William Yu, economist at UCLA's Anderson School of Business

William Yu, economist at UCLA's Anderson School of Business

The latest UCLA Anderson Forecast finds that while the local economy is benefiting from a growth in information sector jobs, the region could be doing better.

L.A. County’s information sector grew by 17 percent from 2005 to 2013, just cracking the Top 10 nationwide. At the same time, the area’s $80,400 average information sector salary ranked 21st in the nation.

William Yu, co-author of the forecast and economist at Anderson, said tech is still a bright spot for the regional economy, but said housing, regulation and education needed to be addressed to help it grow faster.

Question: What did you find was driving Silicon Beach growth?

Answer: From 2007 to 2013, the number of information sector firms increased a lot in Silicon Beach, West Los Angeles, Glendale and West Hollywood. It’s because we have a high percentage of entertainment businesses and we have a very vibrant startup and entrepreneurship spirit in Los Angeles.

What does that mean for job growth?

A lot of small firms popping up is a good thing, but it would be even better if these small firms could grow to mid-sized firms. That would be better because it would create more jobs. Tech can create income and wealth for the producer rapidly. Because of that their purchasing power will increase. The multiplier effect in the high-tech sector is very high; one additional job in the information high-tech sector will create five jobs in other sectors.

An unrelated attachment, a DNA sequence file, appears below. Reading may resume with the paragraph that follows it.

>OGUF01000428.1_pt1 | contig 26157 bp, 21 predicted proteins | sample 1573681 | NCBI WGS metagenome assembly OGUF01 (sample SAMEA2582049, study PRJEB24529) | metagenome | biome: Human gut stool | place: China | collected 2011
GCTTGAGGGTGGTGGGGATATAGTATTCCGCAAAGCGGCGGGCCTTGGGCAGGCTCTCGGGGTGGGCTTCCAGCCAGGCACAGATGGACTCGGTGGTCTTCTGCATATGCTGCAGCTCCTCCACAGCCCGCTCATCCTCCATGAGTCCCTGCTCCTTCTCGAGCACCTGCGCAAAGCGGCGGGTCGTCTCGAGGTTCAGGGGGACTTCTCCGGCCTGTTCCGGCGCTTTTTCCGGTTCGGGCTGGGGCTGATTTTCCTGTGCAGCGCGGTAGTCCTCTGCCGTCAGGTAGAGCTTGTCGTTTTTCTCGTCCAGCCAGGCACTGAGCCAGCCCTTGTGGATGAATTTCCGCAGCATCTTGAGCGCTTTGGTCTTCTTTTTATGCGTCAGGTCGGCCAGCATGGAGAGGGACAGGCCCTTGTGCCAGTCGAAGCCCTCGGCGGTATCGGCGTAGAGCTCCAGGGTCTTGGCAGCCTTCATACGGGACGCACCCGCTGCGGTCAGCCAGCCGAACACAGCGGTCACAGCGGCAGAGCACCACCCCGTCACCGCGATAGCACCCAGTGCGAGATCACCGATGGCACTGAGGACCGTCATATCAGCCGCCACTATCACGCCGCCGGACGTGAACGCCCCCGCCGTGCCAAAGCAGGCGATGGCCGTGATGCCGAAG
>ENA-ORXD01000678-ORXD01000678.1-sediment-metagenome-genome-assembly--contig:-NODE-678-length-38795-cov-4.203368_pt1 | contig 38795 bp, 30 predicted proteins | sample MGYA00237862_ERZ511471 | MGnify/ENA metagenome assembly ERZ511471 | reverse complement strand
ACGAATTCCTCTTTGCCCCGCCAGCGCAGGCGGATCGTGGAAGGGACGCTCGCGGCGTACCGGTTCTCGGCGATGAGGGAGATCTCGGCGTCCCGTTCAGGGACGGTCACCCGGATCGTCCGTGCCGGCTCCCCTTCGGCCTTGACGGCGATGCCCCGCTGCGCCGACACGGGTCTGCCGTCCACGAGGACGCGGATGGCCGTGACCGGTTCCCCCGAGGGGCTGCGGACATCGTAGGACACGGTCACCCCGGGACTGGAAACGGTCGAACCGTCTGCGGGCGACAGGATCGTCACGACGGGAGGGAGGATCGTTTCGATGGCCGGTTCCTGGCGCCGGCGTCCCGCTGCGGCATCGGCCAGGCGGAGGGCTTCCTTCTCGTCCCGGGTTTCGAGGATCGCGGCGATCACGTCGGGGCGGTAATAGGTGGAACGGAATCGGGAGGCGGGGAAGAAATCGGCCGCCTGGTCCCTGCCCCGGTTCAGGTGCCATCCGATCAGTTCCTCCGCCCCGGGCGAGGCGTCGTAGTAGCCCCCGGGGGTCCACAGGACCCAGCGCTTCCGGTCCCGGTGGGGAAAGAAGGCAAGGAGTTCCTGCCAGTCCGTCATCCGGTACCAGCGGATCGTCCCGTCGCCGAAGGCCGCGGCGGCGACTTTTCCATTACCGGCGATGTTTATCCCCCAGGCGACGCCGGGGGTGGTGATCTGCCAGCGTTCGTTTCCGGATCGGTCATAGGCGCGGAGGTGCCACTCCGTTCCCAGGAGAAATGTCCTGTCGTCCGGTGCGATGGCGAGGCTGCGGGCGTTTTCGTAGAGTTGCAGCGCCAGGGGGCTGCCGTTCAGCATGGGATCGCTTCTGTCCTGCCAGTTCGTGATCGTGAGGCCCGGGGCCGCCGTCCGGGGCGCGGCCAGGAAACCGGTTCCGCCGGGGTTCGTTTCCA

Is tech growth compensating for losses in other industries?

From 2001 to 2013, manufacturing jobs declined across the country. But the difference between Los Angeles and the Bay Area is, although their manufacturing sector is shrinking, they are able to compensate with the rapid increase of the information sector. We’re growing in recent years, but from a long-term perspective we are not growing fast enough.

There have been large amounts of venture capital pouring into L.A. tech companies, should we be worried about a bubble?

Investment still isn’t at the level of 1999, but you can see eventually there will be a small bubble burst in individual companies, not the whole industry. Los Angeles might be less vulnerable; we are pretty diverse. Not like San Francisco which is mostly information, software and application companies.

L.A. tech firms have concentrated in Santa Monica, any indication they will spread to other parts of L.A. County?

Absolutely. Housing is limited in Santa Monica. This kind of supply constraint will definitely limit the growth of tech companies. That is why we saw growth in Venice. We have some things downtown that are popping up, and its creating a revival. West Hollywood also is very vibrant.

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